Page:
Finally available, a high quality book of the original classic edition of The Interpreter - A Tale of the War. It was previously published by other bona fide publishers, and is now, after many years, back in print.
This is a new and freshly published edition of this culturally important work by G. J. (George John) Whyte-Melville, which is now, at last, again available to you.
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Enjoy this classic work today. These selected paragraphs distill the contents and give you a quick look inside The Interpreter - A Tale of the War:
Look inside the book:
In my thirst for acquisition, regardless of dusty fingers, I press the inner sides of the desk in hopes of discovering secret springs and hoarded repositories: so have poor men ere now found thousand-pound notes hid away in chinks and crannies, and straightway, giddy with the possession of boundless wealth, have gone to the Devil at a pace such as none but the beggar on horseback can command; so have old wills been fished out, and frauds discovered, and rightful heirs re-established, and society in general disgusted, and all concerned made discontented and uncomfortable--so shall I, perhaps--but the springs work, a false lid flies open, and I do discover a packet of letters, written on thin foreign paper, in the free straggling characters I remember so well. ...'We journeyed on in a different direction from the dragoons, but we caught occasional glimpses of their white coats as they gleamed through the acacias that skirted the road; and I was just thinking how well I could put them in with a dab or two of chalk against a thunder-storm, or a dark wood in the midst of summer, when the bright sun makes the foliage almost black, and debating in my own mind whether the officer would not have made a better sketch if his horse had been a light grey, when my postilion pulled up with a jerk that nearly chucked Vere out of the carriage, and, pointing to something in the road, assured 'my Excellency' that the horse was dying, and the rider, in all probability, lying killed under his beast. ...My father was appointed steward to a great lord in Hungary--perhaps, had he remained, I might never have left home, for I am his only child, and we two are alone in the world; besides, is not a son's first duty to obey his father?--but I could not bear to exchange the free open air, and my horse, and my gun, and my dogs (I had the best greyhounds in Croatia), for a leathern stool and an inkstand, and I said, 'Father, I too will become an Austrian, and so some day shall I be a great man, perhaps a colonel, and then will I return once a year to see you, and comfort you in your old age.'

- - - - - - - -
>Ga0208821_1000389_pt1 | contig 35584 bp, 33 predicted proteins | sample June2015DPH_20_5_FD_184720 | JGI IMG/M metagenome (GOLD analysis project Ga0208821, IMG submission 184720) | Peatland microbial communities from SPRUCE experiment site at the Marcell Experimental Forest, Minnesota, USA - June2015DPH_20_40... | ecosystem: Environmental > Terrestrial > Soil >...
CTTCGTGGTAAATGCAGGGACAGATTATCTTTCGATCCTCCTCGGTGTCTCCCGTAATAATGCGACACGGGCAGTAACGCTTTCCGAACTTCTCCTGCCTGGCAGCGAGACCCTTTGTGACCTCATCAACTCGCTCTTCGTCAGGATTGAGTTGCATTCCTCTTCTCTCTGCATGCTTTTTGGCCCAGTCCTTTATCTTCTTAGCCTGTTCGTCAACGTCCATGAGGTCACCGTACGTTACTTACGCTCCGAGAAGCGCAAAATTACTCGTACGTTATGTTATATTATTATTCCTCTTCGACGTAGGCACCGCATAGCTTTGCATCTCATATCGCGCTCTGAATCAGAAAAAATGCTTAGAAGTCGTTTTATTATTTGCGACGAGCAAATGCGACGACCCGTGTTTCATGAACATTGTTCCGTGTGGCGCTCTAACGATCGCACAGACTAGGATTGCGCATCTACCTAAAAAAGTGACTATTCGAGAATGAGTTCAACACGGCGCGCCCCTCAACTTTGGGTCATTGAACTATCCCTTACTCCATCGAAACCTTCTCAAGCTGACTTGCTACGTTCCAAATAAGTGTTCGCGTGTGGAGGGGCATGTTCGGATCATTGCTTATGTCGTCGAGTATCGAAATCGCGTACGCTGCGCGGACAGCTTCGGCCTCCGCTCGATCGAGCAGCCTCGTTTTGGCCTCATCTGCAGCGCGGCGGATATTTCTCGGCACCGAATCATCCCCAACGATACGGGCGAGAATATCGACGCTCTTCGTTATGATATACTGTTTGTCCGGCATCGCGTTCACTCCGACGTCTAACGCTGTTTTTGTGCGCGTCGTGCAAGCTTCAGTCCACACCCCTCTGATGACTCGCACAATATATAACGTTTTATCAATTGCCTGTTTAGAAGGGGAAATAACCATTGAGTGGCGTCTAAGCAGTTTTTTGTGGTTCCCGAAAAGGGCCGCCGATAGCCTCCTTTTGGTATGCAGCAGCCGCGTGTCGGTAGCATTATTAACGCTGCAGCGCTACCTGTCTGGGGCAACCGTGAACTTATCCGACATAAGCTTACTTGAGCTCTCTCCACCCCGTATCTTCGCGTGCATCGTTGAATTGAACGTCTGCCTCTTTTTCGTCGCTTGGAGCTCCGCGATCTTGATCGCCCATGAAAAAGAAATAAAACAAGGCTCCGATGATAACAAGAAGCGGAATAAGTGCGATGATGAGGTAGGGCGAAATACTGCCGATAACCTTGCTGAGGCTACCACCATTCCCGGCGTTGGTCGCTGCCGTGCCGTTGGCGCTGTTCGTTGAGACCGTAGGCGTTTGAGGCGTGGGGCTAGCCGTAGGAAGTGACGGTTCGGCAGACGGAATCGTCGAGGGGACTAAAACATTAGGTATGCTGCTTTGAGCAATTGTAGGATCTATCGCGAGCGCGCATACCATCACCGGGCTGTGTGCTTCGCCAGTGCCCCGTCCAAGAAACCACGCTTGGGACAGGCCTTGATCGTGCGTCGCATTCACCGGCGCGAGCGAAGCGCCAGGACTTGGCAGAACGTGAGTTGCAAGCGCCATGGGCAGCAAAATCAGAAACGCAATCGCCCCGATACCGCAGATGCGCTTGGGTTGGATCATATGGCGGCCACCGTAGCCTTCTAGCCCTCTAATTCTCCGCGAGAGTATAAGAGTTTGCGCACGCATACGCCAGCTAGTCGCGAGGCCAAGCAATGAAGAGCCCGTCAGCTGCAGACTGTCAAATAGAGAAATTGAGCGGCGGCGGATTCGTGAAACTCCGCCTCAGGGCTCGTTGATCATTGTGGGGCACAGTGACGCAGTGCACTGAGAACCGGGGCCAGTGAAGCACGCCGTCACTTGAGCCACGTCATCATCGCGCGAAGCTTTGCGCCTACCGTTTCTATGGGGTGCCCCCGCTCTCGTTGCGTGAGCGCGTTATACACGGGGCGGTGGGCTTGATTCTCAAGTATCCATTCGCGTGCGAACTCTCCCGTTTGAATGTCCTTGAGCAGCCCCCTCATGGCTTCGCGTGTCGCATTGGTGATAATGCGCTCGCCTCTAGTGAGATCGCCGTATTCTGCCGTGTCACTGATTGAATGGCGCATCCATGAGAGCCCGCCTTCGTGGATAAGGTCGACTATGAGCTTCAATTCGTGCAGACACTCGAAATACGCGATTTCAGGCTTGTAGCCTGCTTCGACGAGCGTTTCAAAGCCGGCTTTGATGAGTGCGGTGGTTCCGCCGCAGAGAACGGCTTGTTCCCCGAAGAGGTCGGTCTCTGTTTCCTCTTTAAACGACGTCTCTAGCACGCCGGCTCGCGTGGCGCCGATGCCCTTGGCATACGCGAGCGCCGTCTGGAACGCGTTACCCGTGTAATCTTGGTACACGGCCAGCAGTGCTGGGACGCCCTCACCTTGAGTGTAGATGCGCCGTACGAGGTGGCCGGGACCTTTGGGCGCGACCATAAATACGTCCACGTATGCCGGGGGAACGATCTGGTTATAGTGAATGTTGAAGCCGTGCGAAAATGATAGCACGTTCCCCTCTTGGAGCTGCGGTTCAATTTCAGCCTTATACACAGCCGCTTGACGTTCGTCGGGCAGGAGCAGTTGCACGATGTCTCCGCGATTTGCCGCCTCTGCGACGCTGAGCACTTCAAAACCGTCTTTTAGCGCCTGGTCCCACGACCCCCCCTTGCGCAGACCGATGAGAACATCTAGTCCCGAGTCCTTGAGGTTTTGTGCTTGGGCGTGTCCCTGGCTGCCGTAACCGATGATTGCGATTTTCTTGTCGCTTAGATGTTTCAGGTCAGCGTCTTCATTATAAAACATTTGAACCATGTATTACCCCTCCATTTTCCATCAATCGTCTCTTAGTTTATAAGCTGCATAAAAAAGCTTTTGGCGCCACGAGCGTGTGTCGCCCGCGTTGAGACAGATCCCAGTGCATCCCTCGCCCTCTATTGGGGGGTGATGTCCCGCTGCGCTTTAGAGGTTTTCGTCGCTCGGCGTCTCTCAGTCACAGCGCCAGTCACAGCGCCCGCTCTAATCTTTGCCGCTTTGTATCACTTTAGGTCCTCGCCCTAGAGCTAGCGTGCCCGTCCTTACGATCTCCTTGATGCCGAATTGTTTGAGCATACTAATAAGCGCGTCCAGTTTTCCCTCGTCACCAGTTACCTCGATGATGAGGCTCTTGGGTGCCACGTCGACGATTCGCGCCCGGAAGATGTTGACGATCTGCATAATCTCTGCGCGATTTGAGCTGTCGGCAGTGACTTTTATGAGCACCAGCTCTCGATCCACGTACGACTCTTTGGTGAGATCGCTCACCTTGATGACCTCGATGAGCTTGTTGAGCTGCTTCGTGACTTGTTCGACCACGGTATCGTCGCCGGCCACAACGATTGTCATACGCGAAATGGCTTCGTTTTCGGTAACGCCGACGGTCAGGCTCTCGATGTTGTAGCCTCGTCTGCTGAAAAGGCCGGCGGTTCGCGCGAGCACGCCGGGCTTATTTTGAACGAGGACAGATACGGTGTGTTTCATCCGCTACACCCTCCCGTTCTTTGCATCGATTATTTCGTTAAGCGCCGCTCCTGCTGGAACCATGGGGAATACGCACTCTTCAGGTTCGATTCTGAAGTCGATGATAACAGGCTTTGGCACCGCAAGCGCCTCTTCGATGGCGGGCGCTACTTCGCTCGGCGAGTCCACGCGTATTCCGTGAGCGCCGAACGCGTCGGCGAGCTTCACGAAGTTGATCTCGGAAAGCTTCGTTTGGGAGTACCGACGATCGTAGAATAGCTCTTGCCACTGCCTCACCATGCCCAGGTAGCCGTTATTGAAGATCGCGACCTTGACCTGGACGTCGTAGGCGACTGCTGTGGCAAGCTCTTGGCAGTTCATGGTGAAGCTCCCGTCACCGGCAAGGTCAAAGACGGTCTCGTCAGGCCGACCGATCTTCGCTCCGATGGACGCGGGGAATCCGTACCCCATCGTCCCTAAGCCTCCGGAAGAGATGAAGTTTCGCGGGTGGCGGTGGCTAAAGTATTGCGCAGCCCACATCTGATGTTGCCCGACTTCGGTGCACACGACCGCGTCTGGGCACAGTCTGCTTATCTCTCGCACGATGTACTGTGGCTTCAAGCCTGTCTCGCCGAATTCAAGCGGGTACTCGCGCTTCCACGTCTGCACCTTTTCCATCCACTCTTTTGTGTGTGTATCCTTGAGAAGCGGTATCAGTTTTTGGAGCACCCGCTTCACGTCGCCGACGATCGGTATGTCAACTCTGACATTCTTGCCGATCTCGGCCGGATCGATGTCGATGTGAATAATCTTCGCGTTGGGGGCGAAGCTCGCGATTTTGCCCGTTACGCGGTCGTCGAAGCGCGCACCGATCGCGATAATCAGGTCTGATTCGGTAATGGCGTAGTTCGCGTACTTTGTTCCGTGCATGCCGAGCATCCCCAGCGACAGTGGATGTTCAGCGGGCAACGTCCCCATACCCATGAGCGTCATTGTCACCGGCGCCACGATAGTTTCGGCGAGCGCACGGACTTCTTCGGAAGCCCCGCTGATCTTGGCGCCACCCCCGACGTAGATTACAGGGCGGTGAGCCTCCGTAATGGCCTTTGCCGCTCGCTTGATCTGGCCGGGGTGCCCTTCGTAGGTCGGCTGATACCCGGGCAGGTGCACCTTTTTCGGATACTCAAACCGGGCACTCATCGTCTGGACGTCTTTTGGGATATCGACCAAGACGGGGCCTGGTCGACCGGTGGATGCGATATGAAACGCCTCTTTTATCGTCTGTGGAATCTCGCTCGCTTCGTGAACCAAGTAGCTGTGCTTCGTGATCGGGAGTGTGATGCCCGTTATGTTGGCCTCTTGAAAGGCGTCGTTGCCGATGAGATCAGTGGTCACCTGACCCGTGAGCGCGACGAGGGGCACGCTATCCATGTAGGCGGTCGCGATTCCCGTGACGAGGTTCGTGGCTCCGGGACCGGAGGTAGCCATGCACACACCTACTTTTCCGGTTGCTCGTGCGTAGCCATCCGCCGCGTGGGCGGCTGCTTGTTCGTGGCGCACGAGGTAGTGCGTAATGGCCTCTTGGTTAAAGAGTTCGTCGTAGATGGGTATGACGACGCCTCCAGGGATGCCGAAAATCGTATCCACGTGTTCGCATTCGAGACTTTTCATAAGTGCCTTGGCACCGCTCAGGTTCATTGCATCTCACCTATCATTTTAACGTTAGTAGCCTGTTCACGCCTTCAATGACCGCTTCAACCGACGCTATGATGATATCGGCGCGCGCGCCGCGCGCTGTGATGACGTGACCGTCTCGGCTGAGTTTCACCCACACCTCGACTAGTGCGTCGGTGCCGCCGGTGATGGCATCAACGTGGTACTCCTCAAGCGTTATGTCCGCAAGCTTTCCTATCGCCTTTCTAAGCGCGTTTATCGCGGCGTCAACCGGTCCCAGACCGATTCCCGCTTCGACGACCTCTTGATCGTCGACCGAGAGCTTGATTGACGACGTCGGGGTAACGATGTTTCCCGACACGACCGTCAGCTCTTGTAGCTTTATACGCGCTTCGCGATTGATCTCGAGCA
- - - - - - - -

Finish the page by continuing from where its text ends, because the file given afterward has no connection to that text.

About G. J. (George John) Whyte-Melville, the Author:
Bones and I, or The Skeleton at Home is an anomaly to the corpus of his work, since it is far from the worlds of the hunting field or the historical romance. ... Henry Hawley Smart is said to have taken Whyte-Melville as one of his models when he set out on his career as a sporting novelist.